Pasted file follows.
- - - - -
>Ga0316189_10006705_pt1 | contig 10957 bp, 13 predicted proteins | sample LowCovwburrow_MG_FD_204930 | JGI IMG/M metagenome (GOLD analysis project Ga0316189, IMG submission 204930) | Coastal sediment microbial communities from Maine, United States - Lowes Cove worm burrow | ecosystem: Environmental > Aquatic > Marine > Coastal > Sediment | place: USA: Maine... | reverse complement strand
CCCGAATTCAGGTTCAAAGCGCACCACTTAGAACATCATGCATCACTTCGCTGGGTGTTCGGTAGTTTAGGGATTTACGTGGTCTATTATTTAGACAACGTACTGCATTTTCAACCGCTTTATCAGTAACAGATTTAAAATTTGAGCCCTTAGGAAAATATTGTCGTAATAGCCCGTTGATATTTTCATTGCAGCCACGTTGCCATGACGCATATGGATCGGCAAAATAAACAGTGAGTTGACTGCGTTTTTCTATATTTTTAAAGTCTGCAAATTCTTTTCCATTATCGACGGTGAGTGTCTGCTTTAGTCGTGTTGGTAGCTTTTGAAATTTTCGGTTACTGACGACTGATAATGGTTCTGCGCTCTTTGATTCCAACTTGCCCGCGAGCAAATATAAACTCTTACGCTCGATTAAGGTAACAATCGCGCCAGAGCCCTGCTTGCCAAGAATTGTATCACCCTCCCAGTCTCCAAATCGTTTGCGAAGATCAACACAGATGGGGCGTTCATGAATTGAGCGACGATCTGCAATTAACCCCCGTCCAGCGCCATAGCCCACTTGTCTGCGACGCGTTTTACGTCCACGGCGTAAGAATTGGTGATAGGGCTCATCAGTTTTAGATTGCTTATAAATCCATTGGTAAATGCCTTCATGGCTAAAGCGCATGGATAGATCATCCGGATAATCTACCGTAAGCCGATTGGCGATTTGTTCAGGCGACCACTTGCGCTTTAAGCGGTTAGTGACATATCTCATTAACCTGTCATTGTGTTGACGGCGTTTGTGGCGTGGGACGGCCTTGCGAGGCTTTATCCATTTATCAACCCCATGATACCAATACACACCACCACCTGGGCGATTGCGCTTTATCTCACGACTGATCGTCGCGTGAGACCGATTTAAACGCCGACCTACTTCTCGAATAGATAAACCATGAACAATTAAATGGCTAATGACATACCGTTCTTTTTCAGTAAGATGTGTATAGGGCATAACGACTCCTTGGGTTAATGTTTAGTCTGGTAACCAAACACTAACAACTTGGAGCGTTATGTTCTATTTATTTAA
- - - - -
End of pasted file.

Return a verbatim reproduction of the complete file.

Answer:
>Ga0316189_10006705_pt1 | contig 10957 bp, 13 predicted proteins | sample LowCovwburrow_MG_FD_204930 | JGI IMG/M metagenome (GOLD analysis project Ga0316189, IMG submission 204930) | Coastal sediment microbial communities from Maine, United States - Lowes Cove worm burrow | ecosystem: Environmental > Aquatic > Marine > Coastal > Sediment | place: USA: Maine... | reverse complement strand
CCCGAATTCAGGTTCAAAGCGCACCACTTAGAACATCATGCATCACTTCGCTGGGTGTTCGGTAGTTTAGGGATTTACGTGGTCTATTATTTAGACAACGTACTGCATTTTCAACCGCTTTATCAGTAACAGATTTAAAATTTGAGCCCTTAGGAAAATATTGTCGTAATAGCCCGTTGATATTTTCATTGCAGCCACGTTGCCATGACGCATATGGATCGGCAAAATAAACAGTGAGTTGACTGCGTTTTTCTATATTTTTAAAGTCTGCAAATTCTTTTCCATTATCGACGGTGAGTGTCTGCTTTAGTCGTGTTGGTAGCTTTTGAAATTTTCGGTTACTGACGACTGATAATGGTTCTGCGCTCTTTGATTCCAACTTGCCCGCGAGCAAATATAAACTCTTACGCTCGATTAAGGTAACAATCGCGCCAGAGCCCTGCTTGCCAAGAATTGTATCACCCTCCCAGTCTCCAAATCGTTTGCGAAGATCAACACAGATGGGGCGTTCATGAATTGAGCGACGATCTGCAATTAACCCCCGTCCAGCGCCATAGCCCACTTGTCTGCGACGCGTTTTACGTCCACGGCGTAAGAATTGGTGATAGGGCTCATCAGTTTTAGATTGCTTATAAATCCATTGGTAAATGCCTTCATGGCTAAAGCGCATGGATAGATCATCCGGATAATCTACCGTAAGCCGATTGGCGATTTGTTCAGGCGACCACTTGCGCTTTAAGCGGTTAGTGACATATCTCATTAACCTGTCATTGTGTTGACGGCGTTTGTGGCGTGGGACGGCCTTGCGAGGCTTTATCCATTTATCAACCCCATGATACCAATACACACCACCACCTGGGCGATTGCGCTTTATCTCACGACTGATCGTCGCGTGAGACCGATTTAAACGCCGACCTACTTCTCGAATAGATAAACCATGAACAATTAAATGGCTAATGACATACCGTTCTTTTTCAGTAAGATGTGTATAGGGCATAACGACTCCTTGGGTTAATGTTTAGTCTGGTAACCAAACACTAACAACTTGGAGCGTTATGTTCTATTTATTTAA